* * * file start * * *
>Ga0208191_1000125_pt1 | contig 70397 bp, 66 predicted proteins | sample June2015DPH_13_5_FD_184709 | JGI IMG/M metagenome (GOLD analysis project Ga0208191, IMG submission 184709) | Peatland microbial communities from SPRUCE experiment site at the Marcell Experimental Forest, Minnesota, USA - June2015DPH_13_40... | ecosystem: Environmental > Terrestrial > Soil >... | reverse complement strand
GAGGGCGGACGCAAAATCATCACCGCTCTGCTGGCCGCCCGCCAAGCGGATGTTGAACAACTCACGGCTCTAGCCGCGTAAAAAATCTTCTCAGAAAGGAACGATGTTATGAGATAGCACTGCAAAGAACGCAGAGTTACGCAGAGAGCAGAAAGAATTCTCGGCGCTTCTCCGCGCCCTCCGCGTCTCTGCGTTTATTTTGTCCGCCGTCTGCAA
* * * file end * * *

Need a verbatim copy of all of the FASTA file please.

>Ga0208191_1000125_pt1 | contig 70397 bp, 66 predicted proteins | sample June2015DPH_13_5_FD_184709 | JGI IMG/M metagenome (GOLD analysis project Ga0208191, IMG submission 184709) | Peatland microbial communities from SPRUCE experiment site at the Marcell Experimental Forest, Minnesota, USA - June2015DPH_13_40... | ecosystem: Environmental > Terrestrial > Soil >... | reverse complement strand
GAGGGCGGACGCAAAATCATCACCGCTCTGCTGGCCGCCCGCCAAGCGGATGTTGAACAACTCACGGCTCTAGCCGCGTAAAAAATCTTCTCAGAAAGGAACGATGTTATGAGATAGCACTGCAAAGAACGCAGAGTTACGCAGAGAGCAGAAAGAATTCTCGGCGCTTCTCCGCGCCCTCCGCGTCTCTGCGTTTATTTTGTCCGCCGTCTGCAA